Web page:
On M2 falling edge:
  • If PA12 = 0:
    • If 4-bit counter < 15: 4-bit counter++.
    • else stay at 15.
  • If PA12 = 1:
    • If 4-bit counter = 15: Clock the 8-bit counter.
    • Always reset 4-bit counter to 0.
On 8-bit counter clock:
  • If value = 0:
    • If IRQ is enabled, trigger IRQ
    • Always reload counter with value in $C000.
  • Else value--.
On Write to $C001:
  • Reload 8-bit counter with value in $C000
  • Do not reset the 4-bit counter, but do count it as an M2 cycle for that counter.

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Ben Boldt
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Re: RAMBO-1 Mapper Investigation

Post by Ben Boldt » Wed Dec 11, 2019 10:23 am

Here is a diagram for the 4-bit counter. If you were to create the RAMBO-1 scanline counter out of 7400 logic using counter chips, etc, the transition from state 15 to state 0, causing a clock to the 8-bit counter, would be done by connecting the ripple output of the 4-bit counter to the clock input of the 8-bit counter.
RAMBO-1_4-bit_counter.png

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Ben Boldt
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Re: RAMBO-1 Mapper Investigation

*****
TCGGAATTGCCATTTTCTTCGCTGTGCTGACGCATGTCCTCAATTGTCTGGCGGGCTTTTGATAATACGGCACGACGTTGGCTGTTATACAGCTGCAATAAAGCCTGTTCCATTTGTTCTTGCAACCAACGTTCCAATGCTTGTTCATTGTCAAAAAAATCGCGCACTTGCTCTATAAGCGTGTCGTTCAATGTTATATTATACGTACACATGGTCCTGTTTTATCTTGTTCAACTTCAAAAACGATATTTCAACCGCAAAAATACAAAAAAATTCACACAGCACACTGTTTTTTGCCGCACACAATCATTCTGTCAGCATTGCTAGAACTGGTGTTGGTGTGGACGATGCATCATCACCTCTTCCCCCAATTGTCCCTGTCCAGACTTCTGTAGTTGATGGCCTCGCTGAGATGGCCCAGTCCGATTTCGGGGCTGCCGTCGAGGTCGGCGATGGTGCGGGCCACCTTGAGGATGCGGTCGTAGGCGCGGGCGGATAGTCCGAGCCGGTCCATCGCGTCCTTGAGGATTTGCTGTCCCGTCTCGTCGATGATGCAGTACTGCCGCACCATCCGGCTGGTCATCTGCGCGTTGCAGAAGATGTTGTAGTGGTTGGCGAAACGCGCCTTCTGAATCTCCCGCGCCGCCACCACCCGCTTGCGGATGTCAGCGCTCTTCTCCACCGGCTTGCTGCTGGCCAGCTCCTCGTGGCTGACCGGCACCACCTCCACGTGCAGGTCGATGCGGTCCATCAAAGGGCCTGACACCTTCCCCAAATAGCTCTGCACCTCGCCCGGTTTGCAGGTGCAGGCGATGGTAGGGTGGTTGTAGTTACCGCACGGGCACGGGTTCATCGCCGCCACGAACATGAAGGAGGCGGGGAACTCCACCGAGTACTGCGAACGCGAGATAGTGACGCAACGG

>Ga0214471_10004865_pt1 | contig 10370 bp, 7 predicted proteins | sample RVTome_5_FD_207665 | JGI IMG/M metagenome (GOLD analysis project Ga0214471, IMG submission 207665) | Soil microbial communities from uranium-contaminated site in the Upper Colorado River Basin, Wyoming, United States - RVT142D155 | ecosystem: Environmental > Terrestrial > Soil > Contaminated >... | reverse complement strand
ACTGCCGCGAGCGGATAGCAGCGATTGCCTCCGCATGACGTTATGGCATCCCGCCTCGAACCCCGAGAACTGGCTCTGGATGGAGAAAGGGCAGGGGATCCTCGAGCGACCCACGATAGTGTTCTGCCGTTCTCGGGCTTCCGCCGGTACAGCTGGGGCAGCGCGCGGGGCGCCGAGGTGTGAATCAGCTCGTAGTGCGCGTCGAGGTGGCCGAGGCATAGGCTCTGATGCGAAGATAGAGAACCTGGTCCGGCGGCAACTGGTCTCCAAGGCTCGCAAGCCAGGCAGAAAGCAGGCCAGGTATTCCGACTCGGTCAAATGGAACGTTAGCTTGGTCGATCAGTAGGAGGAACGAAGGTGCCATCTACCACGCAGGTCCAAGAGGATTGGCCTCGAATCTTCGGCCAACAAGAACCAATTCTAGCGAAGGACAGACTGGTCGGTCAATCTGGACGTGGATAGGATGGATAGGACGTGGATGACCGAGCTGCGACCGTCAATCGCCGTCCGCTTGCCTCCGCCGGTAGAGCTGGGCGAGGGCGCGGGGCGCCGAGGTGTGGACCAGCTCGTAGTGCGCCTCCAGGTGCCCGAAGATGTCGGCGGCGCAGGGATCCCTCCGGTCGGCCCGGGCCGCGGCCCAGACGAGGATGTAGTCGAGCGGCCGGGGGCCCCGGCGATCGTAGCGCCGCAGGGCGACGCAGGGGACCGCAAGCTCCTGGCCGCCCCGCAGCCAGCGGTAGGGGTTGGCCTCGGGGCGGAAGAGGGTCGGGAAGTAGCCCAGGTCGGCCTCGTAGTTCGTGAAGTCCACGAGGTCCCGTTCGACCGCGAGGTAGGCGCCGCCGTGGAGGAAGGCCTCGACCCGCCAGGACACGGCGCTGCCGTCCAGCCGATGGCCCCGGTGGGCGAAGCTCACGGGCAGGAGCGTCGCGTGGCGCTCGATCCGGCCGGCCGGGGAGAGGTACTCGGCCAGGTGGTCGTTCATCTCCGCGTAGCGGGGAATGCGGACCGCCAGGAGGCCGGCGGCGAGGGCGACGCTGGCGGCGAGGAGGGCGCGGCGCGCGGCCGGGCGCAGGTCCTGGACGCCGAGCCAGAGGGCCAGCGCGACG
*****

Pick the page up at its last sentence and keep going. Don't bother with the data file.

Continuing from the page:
Post by Ben Boldt » Wed Dec 11, 2019 4:40 pm

Just to be clear, what I have described is a work-in-progress, it doesn't work yet but I think it is on the right track. I am working on simulating it, a program that takes in the A/B/C1/C2 values and counts the 15->0 transitions. My goal is to get the simulation to match the observations. When I explicitly follow what I shared here, I am having some trouble with it, I am getting +0 and +1 with other problems too, but should be easier to debug my logic now with this program.

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Ben Boldt
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Re: RAMBO-1 Mapper Investigation

Post by Ben Boldt » Thu Dec 12, 2019 4:52 pm

Not really an update but sharing a screenshot of the GUI I'm using to do this. It is very confusing... Starting to think there is a state 16 in the diagram I shared earlier, some things make more sense that way. Anyway, I am still working on it. Shown in screenshot, 8/1/14/4 result should be 6... :?